As Temperatures Plummet the Crisis in Syria Becomes Dire

As Temperatures Plummet the Crisis in Syria Becomes Dire

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Gareth Richards

Winter weather has come early to Lebanon this year. Heading into December, several weeks of intermittent heavy rain have replenished many of the subterranean aquifers, also bringing snowfall to the ridges of Mount Lebanon and the Beka’a area.

For many, the seasonal look of the peaks and higher valleys will recall the familiar images of Christmas found on greetings cards and elsewhere. But for the thousands of homeless refugees in Lebanon, this winter is far from cozy as temperatures plummet, even in the coastal areas.

CARE Lebanon’s work with hundreds of vulnerable local and displaced families has helped provide basic improvements to some of the poorest housing imaginable, including the installation of a washbasin for a mother and four children squatting in an abandoned shop with missing windows and doors, or a flush toilet in an unfinished flat without electricity, where an old widow has made a temporary home after fleeing her Syrian town which had been shelled for weeks by heavy artillery.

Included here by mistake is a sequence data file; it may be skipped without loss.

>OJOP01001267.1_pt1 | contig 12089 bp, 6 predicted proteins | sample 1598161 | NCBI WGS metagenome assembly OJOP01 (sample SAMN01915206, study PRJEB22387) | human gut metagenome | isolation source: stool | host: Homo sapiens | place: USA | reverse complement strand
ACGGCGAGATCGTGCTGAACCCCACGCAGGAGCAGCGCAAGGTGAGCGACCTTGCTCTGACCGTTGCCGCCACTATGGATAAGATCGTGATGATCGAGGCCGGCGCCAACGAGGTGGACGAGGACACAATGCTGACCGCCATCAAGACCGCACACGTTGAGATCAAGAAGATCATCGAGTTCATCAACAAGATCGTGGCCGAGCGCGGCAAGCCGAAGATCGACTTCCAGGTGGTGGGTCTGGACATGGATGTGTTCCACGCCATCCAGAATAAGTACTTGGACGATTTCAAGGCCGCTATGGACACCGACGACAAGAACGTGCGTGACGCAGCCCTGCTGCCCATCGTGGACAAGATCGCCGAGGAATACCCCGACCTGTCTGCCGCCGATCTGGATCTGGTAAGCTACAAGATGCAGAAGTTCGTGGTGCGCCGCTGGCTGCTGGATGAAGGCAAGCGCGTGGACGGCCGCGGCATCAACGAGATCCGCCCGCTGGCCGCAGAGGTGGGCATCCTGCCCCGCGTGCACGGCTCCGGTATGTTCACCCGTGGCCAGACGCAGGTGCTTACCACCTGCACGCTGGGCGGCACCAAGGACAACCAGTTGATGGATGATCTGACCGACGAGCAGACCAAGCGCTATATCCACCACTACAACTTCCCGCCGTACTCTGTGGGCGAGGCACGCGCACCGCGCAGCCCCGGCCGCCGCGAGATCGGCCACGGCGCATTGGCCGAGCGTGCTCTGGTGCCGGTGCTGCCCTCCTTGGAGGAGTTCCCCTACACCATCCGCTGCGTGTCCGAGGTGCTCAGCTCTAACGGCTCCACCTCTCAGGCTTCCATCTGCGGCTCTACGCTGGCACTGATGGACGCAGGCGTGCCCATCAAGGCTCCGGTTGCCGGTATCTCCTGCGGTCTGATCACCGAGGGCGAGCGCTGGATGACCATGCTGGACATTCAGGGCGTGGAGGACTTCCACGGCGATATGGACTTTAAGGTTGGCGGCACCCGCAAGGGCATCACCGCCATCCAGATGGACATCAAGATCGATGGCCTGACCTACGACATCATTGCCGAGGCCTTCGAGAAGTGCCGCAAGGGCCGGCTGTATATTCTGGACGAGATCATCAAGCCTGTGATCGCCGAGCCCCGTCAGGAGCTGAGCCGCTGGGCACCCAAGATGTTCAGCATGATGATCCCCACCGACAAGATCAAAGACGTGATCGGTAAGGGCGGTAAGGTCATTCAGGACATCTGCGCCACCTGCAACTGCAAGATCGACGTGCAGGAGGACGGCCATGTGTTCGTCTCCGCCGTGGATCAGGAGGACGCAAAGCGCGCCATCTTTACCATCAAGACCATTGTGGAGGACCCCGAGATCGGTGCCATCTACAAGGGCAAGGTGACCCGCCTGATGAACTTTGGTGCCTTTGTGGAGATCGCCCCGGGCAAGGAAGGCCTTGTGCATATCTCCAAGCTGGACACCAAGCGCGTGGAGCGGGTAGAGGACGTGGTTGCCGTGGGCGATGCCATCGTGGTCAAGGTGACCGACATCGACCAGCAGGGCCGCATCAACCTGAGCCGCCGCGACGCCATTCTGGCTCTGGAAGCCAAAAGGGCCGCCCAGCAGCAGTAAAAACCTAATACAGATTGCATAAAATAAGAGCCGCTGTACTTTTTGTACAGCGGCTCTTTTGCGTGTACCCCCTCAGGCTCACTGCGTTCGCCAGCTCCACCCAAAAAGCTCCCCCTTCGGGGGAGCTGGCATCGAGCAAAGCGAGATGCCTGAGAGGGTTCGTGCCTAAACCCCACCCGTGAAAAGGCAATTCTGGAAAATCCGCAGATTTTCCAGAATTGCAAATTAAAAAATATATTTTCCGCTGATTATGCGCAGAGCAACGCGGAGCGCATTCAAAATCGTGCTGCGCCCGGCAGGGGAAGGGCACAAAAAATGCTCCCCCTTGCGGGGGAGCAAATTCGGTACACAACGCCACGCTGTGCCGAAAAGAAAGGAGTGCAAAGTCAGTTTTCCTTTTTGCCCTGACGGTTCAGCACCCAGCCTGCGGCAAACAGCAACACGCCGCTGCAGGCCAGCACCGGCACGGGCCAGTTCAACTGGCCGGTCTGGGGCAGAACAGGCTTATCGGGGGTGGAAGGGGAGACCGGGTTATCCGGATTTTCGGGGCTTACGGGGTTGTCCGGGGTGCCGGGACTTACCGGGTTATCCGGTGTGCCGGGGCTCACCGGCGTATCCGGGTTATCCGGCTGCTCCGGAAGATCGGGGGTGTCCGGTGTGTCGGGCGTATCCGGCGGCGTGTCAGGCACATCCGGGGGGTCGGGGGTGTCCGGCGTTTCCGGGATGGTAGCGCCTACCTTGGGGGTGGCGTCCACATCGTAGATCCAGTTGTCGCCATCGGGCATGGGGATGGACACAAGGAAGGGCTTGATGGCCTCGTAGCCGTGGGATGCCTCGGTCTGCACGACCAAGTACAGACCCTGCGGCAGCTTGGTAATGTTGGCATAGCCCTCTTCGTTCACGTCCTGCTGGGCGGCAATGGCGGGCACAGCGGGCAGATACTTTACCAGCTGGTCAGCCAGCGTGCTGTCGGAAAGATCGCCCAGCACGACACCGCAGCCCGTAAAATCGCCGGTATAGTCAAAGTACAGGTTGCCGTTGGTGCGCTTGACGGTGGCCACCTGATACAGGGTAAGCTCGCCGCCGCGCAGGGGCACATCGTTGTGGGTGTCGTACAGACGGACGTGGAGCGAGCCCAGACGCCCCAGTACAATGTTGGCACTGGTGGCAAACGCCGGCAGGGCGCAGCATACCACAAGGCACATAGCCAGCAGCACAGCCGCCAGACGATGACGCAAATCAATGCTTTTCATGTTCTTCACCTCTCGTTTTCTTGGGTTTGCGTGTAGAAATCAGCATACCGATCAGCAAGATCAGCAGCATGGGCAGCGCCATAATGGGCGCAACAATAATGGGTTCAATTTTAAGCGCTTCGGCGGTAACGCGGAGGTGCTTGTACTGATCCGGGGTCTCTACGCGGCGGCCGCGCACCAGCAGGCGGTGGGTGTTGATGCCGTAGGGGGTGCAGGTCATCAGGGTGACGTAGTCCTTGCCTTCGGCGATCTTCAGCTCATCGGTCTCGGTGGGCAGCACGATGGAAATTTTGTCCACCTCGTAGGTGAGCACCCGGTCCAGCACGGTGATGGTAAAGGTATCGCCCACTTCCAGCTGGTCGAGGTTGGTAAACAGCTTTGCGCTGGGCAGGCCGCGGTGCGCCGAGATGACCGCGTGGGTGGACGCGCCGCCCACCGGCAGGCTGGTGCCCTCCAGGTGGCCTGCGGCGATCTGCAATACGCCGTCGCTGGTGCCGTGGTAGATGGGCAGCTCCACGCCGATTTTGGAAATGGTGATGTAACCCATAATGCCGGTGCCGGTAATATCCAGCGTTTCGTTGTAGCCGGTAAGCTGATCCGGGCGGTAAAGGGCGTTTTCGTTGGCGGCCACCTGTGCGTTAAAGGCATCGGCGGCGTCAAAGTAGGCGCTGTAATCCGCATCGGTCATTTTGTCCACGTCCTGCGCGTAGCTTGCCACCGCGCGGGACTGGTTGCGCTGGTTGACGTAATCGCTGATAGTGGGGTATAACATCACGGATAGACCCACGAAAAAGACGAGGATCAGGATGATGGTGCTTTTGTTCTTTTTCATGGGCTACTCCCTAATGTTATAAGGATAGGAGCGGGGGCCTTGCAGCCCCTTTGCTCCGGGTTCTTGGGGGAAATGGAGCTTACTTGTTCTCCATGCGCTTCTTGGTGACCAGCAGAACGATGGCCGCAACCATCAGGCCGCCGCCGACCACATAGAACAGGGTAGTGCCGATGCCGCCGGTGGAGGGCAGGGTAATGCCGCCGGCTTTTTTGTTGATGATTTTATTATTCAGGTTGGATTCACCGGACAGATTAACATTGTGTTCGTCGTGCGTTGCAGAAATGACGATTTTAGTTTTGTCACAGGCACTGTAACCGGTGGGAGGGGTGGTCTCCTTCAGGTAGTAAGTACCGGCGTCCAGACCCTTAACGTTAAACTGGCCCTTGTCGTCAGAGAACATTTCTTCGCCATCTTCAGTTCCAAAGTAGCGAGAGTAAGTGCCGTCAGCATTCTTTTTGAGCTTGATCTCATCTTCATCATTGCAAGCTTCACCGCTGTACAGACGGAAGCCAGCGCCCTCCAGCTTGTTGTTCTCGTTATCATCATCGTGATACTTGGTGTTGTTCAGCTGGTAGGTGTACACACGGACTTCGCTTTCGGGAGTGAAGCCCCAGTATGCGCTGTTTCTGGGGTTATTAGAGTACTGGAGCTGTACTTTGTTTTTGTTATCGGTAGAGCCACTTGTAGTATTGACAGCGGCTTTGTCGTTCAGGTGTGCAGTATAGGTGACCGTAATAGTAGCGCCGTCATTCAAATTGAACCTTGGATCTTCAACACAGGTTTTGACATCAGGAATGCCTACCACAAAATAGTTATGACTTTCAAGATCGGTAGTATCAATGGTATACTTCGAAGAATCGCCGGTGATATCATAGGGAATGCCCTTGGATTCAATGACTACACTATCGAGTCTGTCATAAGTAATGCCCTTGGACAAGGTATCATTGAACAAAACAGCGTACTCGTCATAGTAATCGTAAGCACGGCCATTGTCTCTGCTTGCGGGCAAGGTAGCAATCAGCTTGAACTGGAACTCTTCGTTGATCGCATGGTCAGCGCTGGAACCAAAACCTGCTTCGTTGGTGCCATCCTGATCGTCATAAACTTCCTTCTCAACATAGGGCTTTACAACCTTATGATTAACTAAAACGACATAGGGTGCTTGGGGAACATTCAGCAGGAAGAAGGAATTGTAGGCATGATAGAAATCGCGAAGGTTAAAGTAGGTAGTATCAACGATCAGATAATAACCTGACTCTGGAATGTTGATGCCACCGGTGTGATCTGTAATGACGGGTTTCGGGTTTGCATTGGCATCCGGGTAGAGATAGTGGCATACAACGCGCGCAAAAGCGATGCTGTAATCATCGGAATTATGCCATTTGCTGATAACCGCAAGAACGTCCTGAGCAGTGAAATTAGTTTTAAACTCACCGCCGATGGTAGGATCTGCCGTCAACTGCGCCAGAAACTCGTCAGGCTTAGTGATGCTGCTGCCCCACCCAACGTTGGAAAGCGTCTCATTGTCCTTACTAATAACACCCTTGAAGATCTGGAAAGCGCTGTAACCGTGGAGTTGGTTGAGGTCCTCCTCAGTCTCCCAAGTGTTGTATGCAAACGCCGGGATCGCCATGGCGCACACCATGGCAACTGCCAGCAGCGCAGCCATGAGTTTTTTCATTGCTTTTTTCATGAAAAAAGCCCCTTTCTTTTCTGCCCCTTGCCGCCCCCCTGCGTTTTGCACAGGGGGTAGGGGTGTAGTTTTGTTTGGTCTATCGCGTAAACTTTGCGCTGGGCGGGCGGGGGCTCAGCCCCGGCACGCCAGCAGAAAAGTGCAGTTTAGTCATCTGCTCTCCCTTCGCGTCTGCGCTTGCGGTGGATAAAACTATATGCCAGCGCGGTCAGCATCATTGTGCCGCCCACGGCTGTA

As the media focus shifts to other crises, aid funding for Lebanon declines. Yet humanitarian agencies like CARE continue to encounter more refugees who need help with the basics necessary to stay alive. Some refugees are forced to move multiple times as they face eviction for rent arrears to landlords charging hundreds of dollars per month for substandard housing. Later this month, in Canada, Europe, Australia and elsewhere, families will be gathering to celebrate the festive season, enjoying plentiful food, and appreciating the comforts of a good home. Those whose holiday time will include church services celebrating the Nativity will perhaps spare a thought for those Syrian refugee families struggling to find shelter from wintry conditions this Christmas.

Written by Gareth Richards, Country Director for CARE International in Lebanon.


CARE supports Syrian refugees there with winterization assistance. Refugees received blankets and floormats and cash to pay for heaters and fuel. © Photo: Harry Chun/CARE